I didn’t listen, only now cringe remembering, the Sunday morning my son said to me, “Mama, just sing with your voice.”
Oh, the ways my children endured me!
Because of my steady efforts, I was certain my mama would not die, like the daughter of Jairus, she’d rise up strong again.
But, she did not.
There were some things, I decided, my faith could not do.
I see “mama” on the page in Luke in my Bible as a gift now, a retrospective glance at the striver I was rescued from being.
I see “mama” and I still believe.
Because wellness, healing, a life without serious illness or chronic conditions is not completely up to me.
No amount of striving, performance or gut wrenching protective prayers or isolating will guarantee a life without sickness.
Circumstances will come, that’s a given.
Still, it is with certainty that I know belief is not circumstantial.
If it were, the woman with the flow of blood wouldn’t have had to wait so long or worse yet, she’d been overlooked or assumed too far gone.
Just pray for mercy.
Mercy will be given.
Perhaps not as expected and likely not without question of “if”.
And certainly not because of or despite your performance.
I cried because the mean old thing called fear has been catching up, wrapping its arms around me like a stranglehold suffocating and silencing my wildest, most wonderful hopes.
I cried a little on the trip to find shelves to organize my paint (again).
Tears that said “not again”.
I’ve been hoping I was wrong about what I giddily decided was just right for right now.
I cried because my jaded conclusions drawn because of past hurts, harms, manipulative grooming and demands is putting me in the corner again.
I’ve been hoping I’ll hear they decided it was not right for me to paint and speak after all.
Then, I can sigh and sit quietly hidden in the identity that is me after all.
Alone and isolated, but safe on my own terms.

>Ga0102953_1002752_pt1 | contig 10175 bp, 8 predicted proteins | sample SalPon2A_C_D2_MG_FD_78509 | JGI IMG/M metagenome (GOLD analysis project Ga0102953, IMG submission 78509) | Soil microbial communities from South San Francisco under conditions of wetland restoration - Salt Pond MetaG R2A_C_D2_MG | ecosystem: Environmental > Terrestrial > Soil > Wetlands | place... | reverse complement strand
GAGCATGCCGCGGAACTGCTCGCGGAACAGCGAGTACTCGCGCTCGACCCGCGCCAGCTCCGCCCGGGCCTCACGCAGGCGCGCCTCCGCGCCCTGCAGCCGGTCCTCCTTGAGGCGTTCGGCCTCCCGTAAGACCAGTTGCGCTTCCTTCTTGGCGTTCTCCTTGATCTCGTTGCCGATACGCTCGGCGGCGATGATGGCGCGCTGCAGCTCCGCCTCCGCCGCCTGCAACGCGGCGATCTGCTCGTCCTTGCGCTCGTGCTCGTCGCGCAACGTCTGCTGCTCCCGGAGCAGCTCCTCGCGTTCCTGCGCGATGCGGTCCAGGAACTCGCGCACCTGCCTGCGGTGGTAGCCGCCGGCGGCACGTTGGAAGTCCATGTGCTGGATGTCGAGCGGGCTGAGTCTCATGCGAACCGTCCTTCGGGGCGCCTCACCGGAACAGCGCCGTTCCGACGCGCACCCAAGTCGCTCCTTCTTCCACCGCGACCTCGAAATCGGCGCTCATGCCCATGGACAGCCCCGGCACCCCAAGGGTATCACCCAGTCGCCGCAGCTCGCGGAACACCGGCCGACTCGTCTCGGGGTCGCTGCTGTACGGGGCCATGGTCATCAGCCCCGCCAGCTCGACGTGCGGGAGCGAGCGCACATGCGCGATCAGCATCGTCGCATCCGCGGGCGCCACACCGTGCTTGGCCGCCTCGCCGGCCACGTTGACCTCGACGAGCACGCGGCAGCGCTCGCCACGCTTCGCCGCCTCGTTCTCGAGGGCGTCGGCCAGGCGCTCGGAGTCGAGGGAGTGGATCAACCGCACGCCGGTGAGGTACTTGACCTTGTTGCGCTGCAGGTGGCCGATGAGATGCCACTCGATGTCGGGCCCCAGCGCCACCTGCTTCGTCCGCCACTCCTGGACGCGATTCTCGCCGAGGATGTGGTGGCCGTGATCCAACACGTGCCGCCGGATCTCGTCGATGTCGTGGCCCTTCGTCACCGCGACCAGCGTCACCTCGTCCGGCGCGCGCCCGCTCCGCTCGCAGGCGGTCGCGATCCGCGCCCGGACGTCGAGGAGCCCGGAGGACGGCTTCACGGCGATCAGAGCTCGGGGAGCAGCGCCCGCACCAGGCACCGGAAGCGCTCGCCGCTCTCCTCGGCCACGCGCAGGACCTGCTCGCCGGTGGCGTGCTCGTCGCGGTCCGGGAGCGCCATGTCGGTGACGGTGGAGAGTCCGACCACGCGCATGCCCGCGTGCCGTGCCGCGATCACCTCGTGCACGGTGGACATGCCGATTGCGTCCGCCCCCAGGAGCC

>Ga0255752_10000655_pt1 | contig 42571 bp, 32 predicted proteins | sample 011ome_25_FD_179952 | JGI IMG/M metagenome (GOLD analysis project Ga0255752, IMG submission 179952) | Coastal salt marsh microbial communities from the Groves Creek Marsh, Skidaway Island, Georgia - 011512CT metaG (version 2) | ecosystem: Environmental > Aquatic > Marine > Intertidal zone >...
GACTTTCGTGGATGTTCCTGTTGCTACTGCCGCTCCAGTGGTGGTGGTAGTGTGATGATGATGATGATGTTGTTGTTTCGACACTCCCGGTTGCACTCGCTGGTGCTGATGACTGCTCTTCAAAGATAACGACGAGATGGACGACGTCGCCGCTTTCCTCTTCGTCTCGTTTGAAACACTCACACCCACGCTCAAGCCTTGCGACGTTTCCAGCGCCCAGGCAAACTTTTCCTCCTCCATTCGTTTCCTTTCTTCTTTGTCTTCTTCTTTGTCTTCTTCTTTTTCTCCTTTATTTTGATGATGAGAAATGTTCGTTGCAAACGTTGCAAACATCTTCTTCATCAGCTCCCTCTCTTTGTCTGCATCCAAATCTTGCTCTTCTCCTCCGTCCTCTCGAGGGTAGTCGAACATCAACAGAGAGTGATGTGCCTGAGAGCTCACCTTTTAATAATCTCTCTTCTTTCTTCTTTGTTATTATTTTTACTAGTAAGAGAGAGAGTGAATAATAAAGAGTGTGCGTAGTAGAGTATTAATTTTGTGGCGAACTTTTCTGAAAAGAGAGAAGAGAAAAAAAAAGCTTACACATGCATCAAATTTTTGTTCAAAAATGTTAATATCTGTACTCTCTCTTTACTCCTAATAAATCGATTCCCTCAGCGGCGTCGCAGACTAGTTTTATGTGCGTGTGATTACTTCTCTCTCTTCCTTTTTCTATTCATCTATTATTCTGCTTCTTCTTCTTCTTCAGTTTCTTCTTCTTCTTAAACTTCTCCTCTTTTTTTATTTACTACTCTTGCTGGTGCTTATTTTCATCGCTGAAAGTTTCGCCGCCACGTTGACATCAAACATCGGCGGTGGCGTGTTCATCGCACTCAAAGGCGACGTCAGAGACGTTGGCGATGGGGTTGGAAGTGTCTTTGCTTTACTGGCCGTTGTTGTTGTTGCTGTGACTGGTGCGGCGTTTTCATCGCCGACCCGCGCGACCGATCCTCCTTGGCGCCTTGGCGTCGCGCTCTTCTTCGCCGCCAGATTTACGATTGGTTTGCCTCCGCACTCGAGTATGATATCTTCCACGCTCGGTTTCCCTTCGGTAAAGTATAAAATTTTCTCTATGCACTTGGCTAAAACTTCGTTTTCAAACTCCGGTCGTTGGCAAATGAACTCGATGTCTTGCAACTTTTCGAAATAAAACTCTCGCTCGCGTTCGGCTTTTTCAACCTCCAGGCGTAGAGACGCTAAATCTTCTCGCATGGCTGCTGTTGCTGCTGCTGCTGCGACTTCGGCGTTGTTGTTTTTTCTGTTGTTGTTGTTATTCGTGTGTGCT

So, once the quiet tears stopped on their own, I reread the invitation to be photographed and have my artwork possibly featured with others in a future exhibit.
I reread, researched and respected the questioner, trusted it and him.
I said yes because my tears were not from fear, instead from fear that I may again be trapped in my decision to hide and that would mean
I wouldn’t go on.
It would mean ignoring how far God has brought me and that would be dishonorable.
Dishonoring myself and the one who made me to walk through doors I didn’t even knock on,
“You were not made to cower. You were made to create and to share what you make. You were made to be authentically brave.” me
Why do I write about such things, things like declining invitations because trauma triggers say “stay safe, stay humble, stay nothing, be nothing other than afraid and small”?
Because tears on the way to Target may be sweeter than you think, might be a tender gift.
Good tears, friends, very good.
I write because it helps me see the tears on the way to Target were not sad tears at all, rather than were cleansing, clarity, another swash of the trauma residual slate washed clean.
Tears that say okay, now
Take a breath, check your mascara, dab a little color on your lips.
Take a breath, say a secret prayer.
I assembled the shelves from Target remembering the time I felt so excited. I put the bed frame together for my newly relocated to Colorado son. He’d gone to run some sort of errands, returned to realize I’d done it all wrong.
This son of mine who invited his mama to accompany him cross country, the gift of this will not, does not, has not escaped me.
I lined all my pastels, pencils, watercolor acrylic and oil tubes of paint in their own places and threw the dried up paint away.
Then, I painted.